Today, we celebrate Emma Rose’s first birthday and honor her sweet, short little life. I wrote and published this piece a few days after we lost her last year, and am sharing it again as we remember her today. Because even the smallest of feet have the power to leave everlasting footprints upon this world.
18 weeks of life. 16 hours of labor. A lifetime of love. Forever in our hearts.
Emma Rose Birchfield
Born still at 10:07 PM on April 28th, 2016
8.5 inches long | 5.3 ounces
Time has been a curious thing – dragging on with each tear I shed, yet slipping through my fingers like sand as I attempt to imprint every tiny detail of this past week upon my memory.
This week has been filled with the hardest moments I’ve ever walked through during my 23 years of life. I’ve sat down to start writing this post multiple times and yet couldn’t seem to find the words. Yet today, I long to reflect upon the beautiful 18 weeks and 3 days of life we had with our Emma Rose.
On January 18th, 2016, that tiny, faint blue plus sign made its appearance on a cheap, generic pregnancy test I bought on a whim – and changed our lives forever. As I mentioned in a previous post, Craig and I had been trying to conceive for several months prior. The moment we knew of the little life growing inside me was one of the happiest of our lives. My due date was to be September 26th.
The dreaming and planning of our new future that included a little one began. And so did the doctor’s appointments, along with wicked morning sickness and other typical first trimester unpleasantries. Each time I found myself laying on the bathroom floor, praying for relief, I was reminded that my sickness meant our baby was growing more and more in every moment.
Doctor’s appointments were normal check-ins, and ultrasounds meant a chance to see our precious Emma grow. Assured that both our baby and I were healthy and progressing perfectly, we shared our pregnancy with the world on March 3rd. We were overjoyed to finally share our secret with friends and family.
My second trimester began and in the midst of our excitement, I still wrestled with the fear that something would go wrong as most expectant mothers do. Yet, I was assured that after 12 weeks of pregnancy and hearing our baby’s heartbeat, my chances of miscarrying became less than 2%.
At 15 weeks, I began to feel our sweet babe move. Though most first-time mothers don’t experience this until closer to 18 weeks, her movements became stronger and more distinct every day. I cherished spending my first moments each morning simply sitting with Emma, holding my growing belly, praying over this little life, bonding with her as she rolled and tumbled within my womb.
On April 11th, at 16 weeks along, an ultrasound revealed what I already knew in my heart – we were having a baby girl. In an instant, our dreams for the months to come gained even more clarity. Our thoughts were filled with pink, precious dresses, nursery decor, starting our registry, and wondering things like which Disney princess would become her favorite.
Just past my 18-week mark, Craig and I went in for a normal doctor’s appointment. Everything began normally – they checked my blood pressure, asked me how I was feeling, assigned me bloodwork that needed to be done in the coming weeks, and spoke about our upcoming 20-week ultrasound appointment. We chatted with the doctor about our excitement, and how at 18 weeks, we were almost at the half-way point already.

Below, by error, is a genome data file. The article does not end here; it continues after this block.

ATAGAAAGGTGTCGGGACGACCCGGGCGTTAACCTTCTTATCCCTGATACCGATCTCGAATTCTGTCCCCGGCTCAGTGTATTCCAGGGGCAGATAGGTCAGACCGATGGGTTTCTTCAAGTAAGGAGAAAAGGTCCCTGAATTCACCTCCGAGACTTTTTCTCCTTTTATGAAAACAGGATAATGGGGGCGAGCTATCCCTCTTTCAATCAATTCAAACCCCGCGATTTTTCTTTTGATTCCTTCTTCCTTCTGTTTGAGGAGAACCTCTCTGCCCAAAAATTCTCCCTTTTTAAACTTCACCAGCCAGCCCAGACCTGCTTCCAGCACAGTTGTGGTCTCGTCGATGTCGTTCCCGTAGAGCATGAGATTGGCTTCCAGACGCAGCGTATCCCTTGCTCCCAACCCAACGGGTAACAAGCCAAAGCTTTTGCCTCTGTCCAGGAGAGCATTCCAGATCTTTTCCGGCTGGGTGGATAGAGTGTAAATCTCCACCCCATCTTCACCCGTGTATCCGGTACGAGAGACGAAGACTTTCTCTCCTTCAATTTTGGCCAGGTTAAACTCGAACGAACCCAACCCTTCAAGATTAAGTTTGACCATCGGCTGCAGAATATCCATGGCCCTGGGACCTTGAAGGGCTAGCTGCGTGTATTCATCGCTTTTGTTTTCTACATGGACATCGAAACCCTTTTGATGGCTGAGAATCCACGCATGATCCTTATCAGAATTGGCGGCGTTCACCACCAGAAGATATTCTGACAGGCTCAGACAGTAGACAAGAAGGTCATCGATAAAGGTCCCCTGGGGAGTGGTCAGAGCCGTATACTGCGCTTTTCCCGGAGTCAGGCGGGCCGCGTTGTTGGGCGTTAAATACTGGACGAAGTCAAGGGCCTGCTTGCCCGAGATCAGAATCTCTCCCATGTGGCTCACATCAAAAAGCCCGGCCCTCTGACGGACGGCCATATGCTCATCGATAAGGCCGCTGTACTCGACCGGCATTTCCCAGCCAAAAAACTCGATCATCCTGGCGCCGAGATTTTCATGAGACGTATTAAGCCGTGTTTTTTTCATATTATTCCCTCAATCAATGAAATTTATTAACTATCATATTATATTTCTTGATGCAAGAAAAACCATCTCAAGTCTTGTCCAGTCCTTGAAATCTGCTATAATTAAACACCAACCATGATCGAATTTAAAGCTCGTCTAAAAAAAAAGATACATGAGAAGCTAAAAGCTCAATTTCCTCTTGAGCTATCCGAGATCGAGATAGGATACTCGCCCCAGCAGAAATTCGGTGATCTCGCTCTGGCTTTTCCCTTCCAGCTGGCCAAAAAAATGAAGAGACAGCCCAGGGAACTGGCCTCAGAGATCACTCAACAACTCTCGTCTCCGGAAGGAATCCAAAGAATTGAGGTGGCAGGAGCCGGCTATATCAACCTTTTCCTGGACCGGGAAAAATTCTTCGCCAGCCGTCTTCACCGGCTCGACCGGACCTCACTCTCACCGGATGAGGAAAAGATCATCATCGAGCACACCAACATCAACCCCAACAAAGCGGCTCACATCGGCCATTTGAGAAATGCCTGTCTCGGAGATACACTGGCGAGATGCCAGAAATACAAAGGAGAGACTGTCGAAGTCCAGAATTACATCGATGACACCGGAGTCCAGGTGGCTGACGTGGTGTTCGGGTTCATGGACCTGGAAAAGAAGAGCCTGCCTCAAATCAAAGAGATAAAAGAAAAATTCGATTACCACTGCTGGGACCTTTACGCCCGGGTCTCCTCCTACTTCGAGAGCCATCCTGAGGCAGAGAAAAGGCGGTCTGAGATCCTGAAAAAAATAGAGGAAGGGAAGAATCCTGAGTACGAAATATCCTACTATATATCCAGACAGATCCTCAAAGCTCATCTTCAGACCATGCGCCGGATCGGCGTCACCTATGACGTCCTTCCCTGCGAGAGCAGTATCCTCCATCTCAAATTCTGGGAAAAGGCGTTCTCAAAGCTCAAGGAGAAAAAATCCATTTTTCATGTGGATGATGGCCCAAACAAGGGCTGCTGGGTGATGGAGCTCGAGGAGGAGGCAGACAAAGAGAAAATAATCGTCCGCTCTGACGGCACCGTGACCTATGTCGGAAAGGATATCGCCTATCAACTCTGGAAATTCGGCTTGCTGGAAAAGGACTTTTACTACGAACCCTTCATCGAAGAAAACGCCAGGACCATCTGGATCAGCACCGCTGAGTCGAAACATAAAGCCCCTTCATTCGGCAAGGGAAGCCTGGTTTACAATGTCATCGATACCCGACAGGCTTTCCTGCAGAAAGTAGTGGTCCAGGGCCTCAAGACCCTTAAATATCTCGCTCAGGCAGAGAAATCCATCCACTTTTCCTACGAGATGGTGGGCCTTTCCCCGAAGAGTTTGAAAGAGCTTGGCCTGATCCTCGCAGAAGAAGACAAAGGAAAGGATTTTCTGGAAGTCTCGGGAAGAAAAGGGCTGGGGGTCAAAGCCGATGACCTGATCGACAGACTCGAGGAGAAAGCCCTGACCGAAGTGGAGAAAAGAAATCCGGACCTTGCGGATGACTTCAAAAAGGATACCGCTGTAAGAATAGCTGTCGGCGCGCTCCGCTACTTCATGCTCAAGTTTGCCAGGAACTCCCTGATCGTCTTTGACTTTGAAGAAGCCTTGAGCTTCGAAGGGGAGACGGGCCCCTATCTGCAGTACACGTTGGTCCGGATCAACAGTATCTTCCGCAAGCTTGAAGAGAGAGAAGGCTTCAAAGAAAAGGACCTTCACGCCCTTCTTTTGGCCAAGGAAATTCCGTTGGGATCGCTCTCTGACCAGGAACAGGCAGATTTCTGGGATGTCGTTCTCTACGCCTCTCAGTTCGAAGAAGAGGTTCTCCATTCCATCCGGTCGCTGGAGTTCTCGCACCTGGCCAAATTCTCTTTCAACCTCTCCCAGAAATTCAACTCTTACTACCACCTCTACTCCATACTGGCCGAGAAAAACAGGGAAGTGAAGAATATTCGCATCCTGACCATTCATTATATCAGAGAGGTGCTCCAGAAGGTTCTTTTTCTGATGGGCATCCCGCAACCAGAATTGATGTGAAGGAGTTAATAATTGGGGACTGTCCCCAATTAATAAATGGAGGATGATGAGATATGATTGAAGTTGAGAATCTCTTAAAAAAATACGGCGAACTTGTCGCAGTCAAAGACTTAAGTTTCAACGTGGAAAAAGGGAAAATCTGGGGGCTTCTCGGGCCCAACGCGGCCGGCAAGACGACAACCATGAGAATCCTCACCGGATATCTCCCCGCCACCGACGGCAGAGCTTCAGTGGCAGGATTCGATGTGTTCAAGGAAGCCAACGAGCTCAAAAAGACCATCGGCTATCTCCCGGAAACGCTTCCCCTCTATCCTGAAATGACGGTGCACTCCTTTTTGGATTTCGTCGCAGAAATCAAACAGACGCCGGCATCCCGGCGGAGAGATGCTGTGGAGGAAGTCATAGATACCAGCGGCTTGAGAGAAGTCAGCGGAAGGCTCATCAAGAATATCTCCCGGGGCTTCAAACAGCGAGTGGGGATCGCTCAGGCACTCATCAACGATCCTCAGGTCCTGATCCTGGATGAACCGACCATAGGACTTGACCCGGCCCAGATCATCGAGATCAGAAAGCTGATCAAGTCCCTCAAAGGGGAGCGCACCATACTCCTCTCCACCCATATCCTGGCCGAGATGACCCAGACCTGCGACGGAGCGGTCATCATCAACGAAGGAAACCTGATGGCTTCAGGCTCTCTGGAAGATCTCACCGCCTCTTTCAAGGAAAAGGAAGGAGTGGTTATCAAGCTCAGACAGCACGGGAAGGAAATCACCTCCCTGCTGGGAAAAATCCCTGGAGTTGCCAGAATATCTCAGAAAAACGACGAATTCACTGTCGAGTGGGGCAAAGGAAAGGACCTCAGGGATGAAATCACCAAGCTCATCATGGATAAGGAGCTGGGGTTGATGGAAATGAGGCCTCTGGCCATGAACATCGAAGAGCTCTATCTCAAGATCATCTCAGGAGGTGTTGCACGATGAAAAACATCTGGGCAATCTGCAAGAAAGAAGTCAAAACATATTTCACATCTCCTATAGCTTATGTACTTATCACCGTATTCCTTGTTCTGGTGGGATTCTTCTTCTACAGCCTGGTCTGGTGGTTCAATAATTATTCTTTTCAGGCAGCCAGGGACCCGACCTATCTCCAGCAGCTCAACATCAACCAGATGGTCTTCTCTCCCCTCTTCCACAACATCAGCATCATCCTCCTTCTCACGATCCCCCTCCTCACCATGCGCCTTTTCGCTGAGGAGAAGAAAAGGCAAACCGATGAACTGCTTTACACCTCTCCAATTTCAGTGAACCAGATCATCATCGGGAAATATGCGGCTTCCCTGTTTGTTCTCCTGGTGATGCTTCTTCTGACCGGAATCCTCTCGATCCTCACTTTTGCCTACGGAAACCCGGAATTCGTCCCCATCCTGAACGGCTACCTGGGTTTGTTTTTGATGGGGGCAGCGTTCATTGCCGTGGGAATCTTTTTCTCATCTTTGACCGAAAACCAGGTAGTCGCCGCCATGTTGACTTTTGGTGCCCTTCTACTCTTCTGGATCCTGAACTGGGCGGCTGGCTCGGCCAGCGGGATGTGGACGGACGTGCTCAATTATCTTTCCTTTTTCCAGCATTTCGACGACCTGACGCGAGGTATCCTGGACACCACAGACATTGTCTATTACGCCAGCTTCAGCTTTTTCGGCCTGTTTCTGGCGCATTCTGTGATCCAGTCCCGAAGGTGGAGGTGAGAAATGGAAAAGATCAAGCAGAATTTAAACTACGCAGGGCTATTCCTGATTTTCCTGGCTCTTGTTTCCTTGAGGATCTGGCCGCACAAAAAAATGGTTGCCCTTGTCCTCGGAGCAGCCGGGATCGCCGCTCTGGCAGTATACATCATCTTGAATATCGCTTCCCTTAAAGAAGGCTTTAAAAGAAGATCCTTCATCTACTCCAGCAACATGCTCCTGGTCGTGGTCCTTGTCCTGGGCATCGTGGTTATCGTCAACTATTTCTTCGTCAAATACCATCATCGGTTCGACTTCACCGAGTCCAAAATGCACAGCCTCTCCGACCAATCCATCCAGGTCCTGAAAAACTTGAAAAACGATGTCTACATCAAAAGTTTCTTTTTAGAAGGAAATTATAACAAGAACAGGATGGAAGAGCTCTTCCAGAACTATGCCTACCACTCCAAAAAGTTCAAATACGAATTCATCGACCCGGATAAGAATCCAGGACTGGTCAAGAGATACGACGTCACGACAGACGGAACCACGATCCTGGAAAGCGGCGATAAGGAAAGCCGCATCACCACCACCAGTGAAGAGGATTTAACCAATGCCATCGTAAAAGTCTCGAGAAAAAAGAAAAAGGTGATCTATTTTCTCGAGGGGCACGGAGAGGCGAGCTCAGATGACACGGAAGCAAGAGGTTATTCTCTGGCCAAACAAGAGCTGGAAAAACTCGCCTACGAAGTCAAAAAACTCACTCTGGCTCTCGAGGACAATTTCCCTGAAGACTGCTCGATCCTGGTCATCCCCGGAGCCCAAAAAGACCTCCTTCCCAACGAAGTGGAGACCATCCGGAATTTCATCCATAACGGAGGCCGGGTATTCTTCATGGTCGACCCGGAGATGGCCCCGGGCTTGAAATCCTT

And then in a matter of minutes, our whole world fell apart. After being unable to find our baby girl’s heartbeat on a doppler, we were shuffled from room to room as they hooked me up to multiple ultrasound machines. There was something wrong – I squeezed my husband’s hand in anticipation for the news I never could have been ready to receive.
As I lay on the table, my doctor and ultrasound tech spoke in hushed voices as they stared at the screen that was tilted out of my view.
“I’m so sorry – we aren’t seeing a heartbeat.”
As my eyes flooded with tears, my mind flooded with a million questions. How could this have happened? Why was our baby girl being taken from us? What does any of this mean?
We were taken into a private room where our doctor talked with us about what had happened – at 18 weeks, we had suffered a missed miscarriage. Only about 1-2% of pregnancies end in late-term miscarriage or stillbirth. If it would have been two weeks later, at 20 weeks, our Emma Rose would have been considered stillborn. My body showed no signs of going into labor naturally, so I was scheduled to be induced two days later.
We arrived at the hospital at 4:45 am on Thursday, April 28th to begin the process of saying goodbye. I was administered medication to kick start my body into labor. Slowly, but surely, my contractions began. Surrounded by family and my husband by my side, we spent the day laughing and crying, grieving and praying – all the while, my labor intensifying.
After an exhausting 16 hours of labor, Emma Rose Birchfield was born still at 10:07 PM on April 28th, 2016. In the moments following her birth, the entire world seemed to stand still – I’ve never experienced a more intense silence. Yet, where there should have been cries coming from my beautiful baby girl, the presence of God filled the room in the midst of the stillness.
It’s been one week since we’ve said goodbye to Emma Rose. And yet, I know that while I don’t hold her in my womb or in my arms, I will hold her in my heart for the rest of my days – until I’m able to embrace her once more someday when our souls finally meet again.